The radical restructuring will take in Montblanc pens and the fashion houses Karl Lagerfeld and Chloe.
Richemont's plans, which were revealed just before the London stock market closed, pushed Rothmans shares up 55p to 720p and Dunhill 62p to 405p. Those prices value Dunhill at pounds 689m and Rothmans at pounds 4.3bn.
The merger will mean the unravelling of a complicated cross-shareholding structure in which Richemont owns 62 per cent of Rothmans and 90 per cent of Luxco, an unquoted company which owns 53 per cent of Cartier. Rothmans, in turn, owns 57 per cent of Dunhill and 47 per cent of Cartier.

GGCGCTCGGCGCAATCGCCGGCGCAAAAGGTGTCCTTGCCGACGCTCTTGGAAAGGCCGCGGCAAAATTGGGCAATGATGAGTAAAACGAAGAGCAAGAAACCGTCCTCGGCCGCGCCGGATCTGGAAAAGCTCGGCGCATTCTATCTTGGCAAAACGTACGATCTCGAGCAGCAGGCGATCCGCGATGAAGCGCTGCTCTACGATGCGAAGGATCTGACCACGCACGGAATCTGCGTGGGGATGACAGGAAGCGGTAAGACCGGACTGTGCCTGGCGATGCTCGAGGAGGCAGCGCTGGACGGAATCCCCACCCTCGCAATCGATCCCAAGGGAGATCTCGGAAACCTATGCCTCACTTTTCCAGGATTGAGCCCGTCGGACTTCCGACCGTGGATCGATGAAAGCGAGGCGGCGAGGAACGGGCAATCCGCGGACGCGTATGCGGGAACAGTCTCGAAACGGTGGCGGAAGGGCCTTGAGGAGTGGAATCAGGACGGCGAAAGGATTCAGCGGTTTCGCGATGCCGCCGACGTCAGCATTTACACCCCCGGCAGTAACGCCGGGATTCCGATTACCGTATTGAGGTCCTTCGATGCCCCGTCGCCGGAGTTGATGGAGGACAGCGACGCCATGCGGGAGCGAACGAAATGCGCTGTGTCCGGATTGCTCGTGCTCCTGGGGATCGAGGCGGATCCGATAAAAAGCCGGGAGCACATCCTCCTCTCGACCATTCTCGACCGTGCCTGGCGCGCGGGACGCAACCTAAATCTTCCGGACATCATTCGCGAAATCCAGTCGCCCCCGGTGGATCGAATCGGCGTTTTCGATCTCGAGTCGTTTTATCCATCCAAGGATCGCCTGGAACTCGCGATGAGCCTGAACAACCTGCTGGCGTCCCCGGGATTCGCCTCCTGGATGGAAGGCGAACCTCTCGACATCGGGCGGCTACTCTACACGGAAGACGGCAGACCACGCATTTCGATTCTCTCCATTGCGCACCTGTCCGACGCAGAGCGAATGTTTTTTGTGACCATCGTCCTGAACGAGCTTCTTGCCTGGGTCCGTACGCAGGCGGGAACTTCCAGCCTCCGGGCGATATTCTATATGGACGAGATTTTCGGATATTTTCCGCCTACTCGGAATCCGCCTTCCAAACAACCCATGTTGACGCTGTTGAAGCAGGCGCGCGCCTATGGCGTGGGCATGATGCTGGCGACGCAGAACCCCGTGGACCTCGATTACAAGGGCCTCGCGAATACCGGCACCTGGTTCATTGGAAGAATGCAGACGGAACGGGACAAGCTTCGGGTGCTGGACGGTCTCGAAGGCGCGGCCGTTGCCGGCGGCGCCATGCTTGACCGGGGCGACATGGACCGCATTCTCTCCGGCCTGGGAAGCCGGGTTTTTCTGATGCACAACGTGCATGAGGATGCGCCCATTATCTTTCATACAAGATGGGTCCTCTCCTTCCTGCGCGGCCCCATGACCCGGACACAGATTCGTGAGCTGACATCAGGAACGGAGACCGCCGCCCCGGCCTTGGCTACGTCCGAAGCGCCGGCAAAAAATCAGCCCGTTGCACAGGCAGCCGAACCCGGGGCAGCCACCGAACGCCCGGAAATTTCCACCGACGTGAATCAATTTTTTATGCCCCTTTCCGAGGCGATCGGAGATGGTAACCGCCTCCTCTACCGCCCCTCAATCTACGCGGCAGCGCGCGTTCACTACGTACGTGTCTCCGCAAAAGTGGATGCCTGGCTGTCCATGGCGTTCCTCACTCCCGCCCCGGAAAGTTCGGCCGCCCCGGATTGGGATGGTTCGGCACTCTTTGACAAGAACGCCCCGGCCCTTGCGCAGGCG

Under the scheme Cartier Monde will become a wholly owned subsidiary of the luxury goods group. Richemont will continue to hold the majority shareholding in both new groups.
Rothmans said: 'The separate managements would be able to respond more effectively to major changes facing the tobacco and luxury goods industries.'
Shareholders will receive units representing twinned shares in London-listed holding companies and may receive a one-off bonus from any available cash resources considered surplus to the requirements of the new groups.
Analysts said the merger plans could provide a model for other companies such as BAT Industries and BTR to follow.
Nick Edwards, an analyst at Yamaichi International (Europe), said: 'It is good news for Rothmans shares and it will have a knock-on impact on BAT.'
He added that under the new FRS3 accounting rules 'there is no reason why they should not enhance shareholder value like this'.Reuse content